Rail day boosts roundhouse

July 05, 1999|By RICHARD F. BELISLE

MARTINSBURG, W.Va. - About 3,000 people turned out here Saturday to support restoration of a historic railroad roundhouse and, in many cases, get their first look inside the building they're trying to save.

Organizers of the first Roundhouse Rail Day got another pleasant surprise besides the turnout: W.Va. Del. Vicki Douglas, D-Berkeley, announced the state would give another $200,000 in grant money, about $140,000 more than was expected, for restoration of the B&O Roundhouse complex on Martin Street.

County Commissioner Robert L. Burkhart said the latest government gift puts the total collected for the project at about $1 million.

The community is buying the roundhouse, only one of two of its kind remaining in the country, and two adjacent buildings for $190,000 from CSX Corp. and local developer Moncure Chatfield-Taylor, owner of the Blue Ridge Outlet Mall.


Some estimates put the cost of renovating all three buildings, constructed between 1866 and 1872, at $14 million to $16 million. But organizers are optimistic that limited use of the roundhouse can begin in about a year.

Clarence E. Martin, chairman of the committee behind the restoration, said there is enough money now to stabilize the two side buildings and replace their roofs and windows.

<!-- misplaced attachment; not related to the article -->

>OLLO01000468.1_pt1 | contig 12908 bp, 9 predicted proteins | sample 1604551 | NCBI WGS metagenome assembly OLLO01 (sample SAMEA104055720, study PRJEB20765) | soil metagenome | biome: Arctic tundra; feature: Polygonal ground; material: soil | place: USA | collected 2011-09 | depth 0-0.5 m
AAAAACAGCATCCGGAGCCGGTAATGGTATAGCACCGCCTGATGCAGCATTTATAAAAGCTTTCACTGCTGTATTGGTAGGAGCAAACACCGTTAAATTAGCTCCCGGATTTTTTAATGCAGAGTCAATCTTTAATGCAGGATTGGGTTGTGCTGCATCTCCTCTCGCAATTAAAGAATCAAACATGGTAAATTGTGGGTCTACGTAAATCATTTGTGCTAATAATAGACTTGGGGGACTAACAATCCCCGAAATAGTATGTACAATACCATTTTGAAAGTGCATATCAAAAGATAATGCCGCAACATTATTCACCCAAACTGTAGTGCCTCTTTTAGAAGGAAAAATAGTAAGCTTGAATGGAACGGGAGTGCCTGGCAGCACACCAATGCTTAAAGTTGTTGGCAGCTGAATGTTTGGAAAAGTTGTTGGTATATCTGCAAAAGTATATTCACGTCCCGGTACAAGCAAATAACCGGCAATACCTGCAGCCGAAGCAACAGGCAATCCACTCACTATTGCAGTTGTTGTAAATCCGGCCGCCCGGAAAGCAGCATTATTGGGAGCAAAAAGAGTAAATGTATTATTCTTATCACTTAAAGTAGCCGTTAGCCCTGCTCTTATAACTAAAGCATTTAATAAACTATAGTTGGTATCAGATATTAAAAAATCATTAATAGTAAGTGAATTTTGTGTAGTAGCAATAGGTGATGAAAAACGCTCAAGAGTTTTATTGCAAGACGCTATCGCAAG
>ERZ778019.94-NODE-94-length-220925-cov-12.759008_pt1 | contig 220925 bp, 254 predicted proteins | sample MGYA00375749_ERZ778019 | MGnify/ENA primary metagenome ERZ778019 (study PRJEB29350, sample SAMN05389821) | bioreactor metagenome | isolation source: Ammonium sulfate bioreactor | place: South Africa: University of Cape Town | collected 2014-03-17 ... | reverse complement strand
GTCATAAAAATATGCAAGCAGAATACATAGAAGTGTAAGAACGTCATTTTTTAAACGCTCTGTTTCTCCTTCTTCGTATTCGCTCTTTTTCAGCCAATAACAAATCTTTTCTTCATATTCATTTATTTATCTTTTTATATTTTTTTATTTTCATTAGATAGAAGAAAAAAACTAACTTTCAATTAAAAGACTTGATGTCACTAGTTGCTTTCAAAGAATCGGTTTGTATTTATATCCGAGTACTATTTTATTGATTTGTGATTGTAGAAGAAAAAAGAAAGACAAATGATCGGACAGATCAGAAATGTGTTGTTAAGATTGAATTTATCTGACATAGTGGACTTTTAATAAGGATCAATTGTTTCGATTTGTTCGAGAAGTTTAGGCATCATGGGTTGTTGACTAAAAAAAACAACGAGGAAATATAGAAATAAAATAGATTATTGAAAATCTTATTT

Martin said the buildings could become sites for major conventions, trade shows, concerts, and a theater in the round using the original turntable, which still works. The "frog and switch shop" could be converted to multiple uses from ball courts to circuses to a dining hall with a capacity of about 1,800.

"The community's vision is to restore (the buildings) for flexible use," he said.

Martin's wife, Judy Martin, was in charge of Saturday's Rail Day events.

She said the day's purpose was to raise awareness of the restoration project.

A highlight of the day's activities, which included arts and crafts booths, live music, concession stands, antique cars and a model train exhibit, was a visit to the roundhouse. Inside, volunteers, including retired railroad employees who worked in the buildings when they were operating, acted as tour guides.

One such visitor was Hugh Stablers, 82, of Inwood, W.Va. He said he and his wife have supported the restoration project since they first learned of it.

"They're historic buildings and they need to be built back up," Stables said. "I remember the first time I saw inside the roundhouse 15 years ago. I thought it was wonderful then, and I still think it is."

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